Wednesday, June 25, 2014

Interview with a Playwright: Don Nguyen

It's Natasha again! I'm back with our interview series, this week with playwright Don Nguyen whose play Sound explores identity and Deaf culture.
Don Nguyen

Natasha Brown: Thank you for letting me interview you! First question, is your style distinct or does it change depending on the play?

Don Nguyen: I think my style does change depending on the play I’m writing. With most of my really serious plays I inject as much humor in it as possible, otherwise I wouldn’t be able to watch it myself. I guess, in that respect, all of my plays have a certain layer of humor. However, I think the type of play does demand a certain level of difference in writing style. 
NB: Yeah, I agree. Are there any interesting stories about how your new play, Sound, came into being?

DN: I spent some time at Martha’s Vineyard (where the play is set) for a writer’s retreat. I did some research about the island and found out that, at one point, the island had the highest concentration of deaf people in the country. What I found interesting was that there were so many deaf people on the island, all of the hearing people had to learn their sign language in order to communicate with them. Back then it was about hearing people integrating into their society as opposed to the other way around. It made me want to write about identity.

Martha's Vineyard

NB: Wow, I bet that's something a lot of our audiences won't know. That's really fascinating. For you personally, how did Deaf culture become a necessary topic for you to write about?

DN: Before I wrote the play, I actually never had any personal experience with or attachment to Deaf culture. My father is getting older and is slowly losing his hearing. It’s been on my mind. When I’m at a loud party and I can’t hear a single word anyone is saying I think “Is it just me or is it really loud in here?” Those experiences provoked my na├»ve fears about losing my hearing. Since writing this play, doing research and working with Deaf artists, I’ve learned that deafness is not a handicap or a disability.  A deaf person can do everything a hearing person can do, except hear.  But also, there are many things deaf people can do that hearing people can’t do, one of which is being able to sign at loud parties! I realized what a great experience it is to have relationships with people I felt completely unattached to before.

NB: That's really great. What makes this play different from other plays written by hearing people about deaf people/culture?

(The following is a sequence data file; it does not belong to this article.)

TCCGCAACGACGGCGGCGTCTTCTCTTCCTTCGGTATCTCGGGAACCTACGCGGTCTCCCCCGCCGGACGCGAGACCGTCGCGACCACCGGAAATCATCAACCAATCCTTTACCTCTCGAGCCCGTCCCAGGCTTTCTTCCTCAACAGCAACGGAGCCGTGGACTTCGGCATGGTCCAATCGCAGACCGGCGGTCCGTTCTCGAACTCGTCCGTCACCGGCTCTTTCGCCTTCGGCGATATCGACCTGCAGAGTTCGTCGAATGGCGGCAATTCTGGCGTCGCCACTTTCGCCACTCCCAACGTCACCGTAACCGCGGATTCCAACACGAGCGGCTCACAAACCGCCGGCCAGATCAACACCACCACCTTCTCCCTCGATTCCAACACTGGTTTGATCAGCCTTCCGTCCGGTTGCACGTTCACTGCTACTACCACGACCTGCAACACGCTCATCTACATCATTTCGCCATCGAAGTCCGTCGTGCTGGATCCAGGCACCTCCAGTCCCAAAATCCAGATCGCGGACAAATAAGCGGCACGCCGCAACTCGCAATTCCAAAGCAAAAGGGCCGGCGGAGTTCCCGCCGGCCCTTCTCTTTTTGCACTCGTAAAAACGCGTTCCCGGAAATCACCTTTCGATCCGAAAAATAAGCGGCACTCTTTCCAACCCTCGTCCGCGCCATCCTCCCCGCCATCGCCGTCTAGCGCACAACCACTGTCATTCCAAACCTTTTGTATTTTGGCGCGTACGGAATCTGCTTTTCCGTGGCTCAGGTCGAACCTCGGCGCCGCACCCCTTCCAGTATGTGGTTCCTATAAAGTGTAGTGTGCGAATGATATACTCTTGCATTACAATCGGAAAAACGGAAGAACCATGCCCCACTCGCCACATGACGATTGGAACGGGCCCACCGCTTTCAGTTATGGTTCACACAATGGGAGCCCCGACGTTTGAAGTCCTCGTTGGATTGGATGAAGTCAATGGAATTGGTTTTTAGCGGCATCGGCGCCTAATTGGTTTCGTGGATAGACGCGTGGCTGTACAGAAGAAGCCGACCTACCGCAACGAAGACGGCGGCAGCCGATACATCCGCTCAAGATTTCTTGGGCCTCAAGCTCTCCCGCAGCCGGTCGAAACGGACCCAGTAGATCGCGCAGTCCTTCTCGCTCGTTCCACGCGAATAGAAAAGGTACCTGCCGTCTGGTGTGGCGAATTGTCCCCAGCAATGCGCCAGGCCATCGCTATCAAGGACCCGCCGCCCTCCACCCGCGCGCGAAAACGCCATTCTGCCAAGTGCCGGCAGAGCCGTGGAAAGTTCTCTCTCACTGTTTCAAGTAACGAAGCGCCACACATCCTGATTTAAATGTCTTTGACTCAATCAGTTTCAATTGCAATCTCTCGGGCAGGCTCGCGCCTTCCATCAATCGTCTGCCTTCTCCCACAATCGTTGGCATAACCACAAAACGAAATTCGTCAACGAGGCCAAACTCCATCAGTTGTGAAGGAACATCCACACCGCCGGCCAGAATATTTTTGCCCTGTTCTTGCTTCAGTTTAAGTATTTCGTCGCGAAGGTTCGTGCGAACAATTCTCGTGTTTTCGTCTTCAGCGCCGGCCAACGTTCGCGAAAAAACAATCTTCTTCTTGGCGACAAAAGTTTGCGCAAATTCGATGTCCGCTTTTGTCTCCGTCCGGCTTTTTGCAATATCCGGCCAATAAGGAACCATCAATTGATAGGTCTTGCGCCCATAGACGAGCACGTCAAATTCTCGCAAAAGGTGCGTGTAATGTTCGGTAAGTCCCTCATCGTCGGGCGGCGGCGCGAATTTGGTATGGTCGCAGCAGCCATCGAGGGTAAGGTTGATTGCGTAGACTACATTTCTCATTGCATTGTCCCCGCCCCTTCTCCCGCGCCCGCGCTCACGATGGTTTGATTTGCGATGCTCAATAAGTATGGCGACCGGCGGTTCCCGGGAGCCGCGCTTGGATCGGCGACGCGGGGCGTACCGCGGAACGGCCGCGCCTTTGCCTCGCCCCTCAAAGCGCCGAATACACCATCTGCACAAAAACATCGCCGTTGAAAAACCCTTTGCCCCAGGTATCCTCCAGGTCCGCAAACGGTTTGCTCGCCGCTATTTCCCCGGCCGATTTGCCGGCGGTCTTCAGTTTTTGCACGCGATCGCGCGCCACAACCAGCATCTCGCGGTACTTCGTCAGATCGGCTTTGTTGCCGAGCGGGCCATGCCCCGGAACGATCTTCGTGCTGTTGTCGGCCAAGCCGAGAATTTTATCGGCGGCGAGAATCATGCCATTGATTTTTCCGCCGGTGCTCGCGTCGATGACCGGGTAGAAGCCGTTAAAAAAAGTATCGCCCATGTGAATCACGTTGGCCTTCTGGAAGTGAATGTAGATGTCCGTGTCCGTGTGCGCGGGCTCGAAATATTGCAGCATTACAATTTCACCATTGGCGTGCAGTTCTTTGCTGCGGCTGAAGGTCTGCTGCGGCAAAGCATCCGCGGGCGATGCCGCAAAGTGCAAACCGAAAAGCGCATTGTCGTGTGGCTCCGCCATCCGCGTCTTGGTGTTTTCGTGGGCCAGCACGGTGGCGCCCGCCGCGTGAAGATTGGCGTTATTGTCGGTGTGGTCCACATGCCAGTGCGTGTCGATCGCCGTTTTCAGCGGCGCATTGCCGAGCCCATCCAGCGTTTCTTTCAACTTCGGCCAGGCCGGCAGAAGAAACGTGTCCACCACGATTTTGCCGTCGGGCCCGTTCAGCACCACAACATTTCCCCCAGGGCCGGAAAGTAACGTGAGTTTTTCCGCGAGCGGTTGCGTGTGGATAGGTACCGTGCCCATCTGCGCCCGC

DN: One of the challenges for the festival is how we make sure both deaf and hearing audiences can understand. I think that my play is bilingual – half of it is written in Sign and the other half is written for hearing audiences. My play is definitely trying to do a lot more than a lot of other plays about or including deaf people are designed or willing to do. What we did in a New York reading is to use supertitles that told the audience the general idea of the scene, and then the entire scene would be signed onstage and our hearing audiences would watch the scene unfold. They were forced to get out of their comfort zone, which I think is important. I’m not trying to “represent” Deaf culture because I’m not deaf myself. I’m trying to represent the universal theme shared by deaf and hearing people alike, which is identity and how it shapes us based on our unique circumstances.

NB: Yes, and we know that you have worked extensively with deaf people to make this play inclusive and accurate. What has the process been like? Have you experienced any pushbacks?

DN: Thankfully, I’ve not experienced any pushbacks from the Deaf community, which is one thing I was very sensitive about. The response has been really positive. There is a sense of happiness that someone is writing about their culture and that they get to tell their stories onstage. I’ve had positive feedback about accurately depicting the experiences of many deaf people.

NB: Last question, whose work would you recommend for emerging writers to study?

DN: I would say definitely there are a lot of great new playwrights that writers should read: Everyone in the Ma-Yi Writers lab including past festival participants Kimber Lee, Jiehae Park, Lauren Yee, Mia Chung, and Clarence Coo.  Also Lucas Hnath, Annie Baker, Sarah Ruhl, Rajiv Joseph, Brandon Jacobs Jenkins, Laura Marks, Bekah Brunstetter, Kate Gersten, Yussef El Guindi, Jackie Sibblies Drury, Sam Hunter, Jessica Dickey, and Marcus Gardley just to name a very few.  

NB: Thanks, Don!

Check out Don's hilarious blog, Sad Playwright, for a tongue-in-cheek look at the world of playwriting.

Sound is showing on July 20th at 12pm and July 27th at 4pm. Get your tickets here!

The Bay Area Playwrights Festival gives voice to emerging and established playwrights who are pushing boundaries and have the potential to shape the future of American theater and culture. The festival runs from July 18-27. Click here for the calendar and special event details for the whole festival. 

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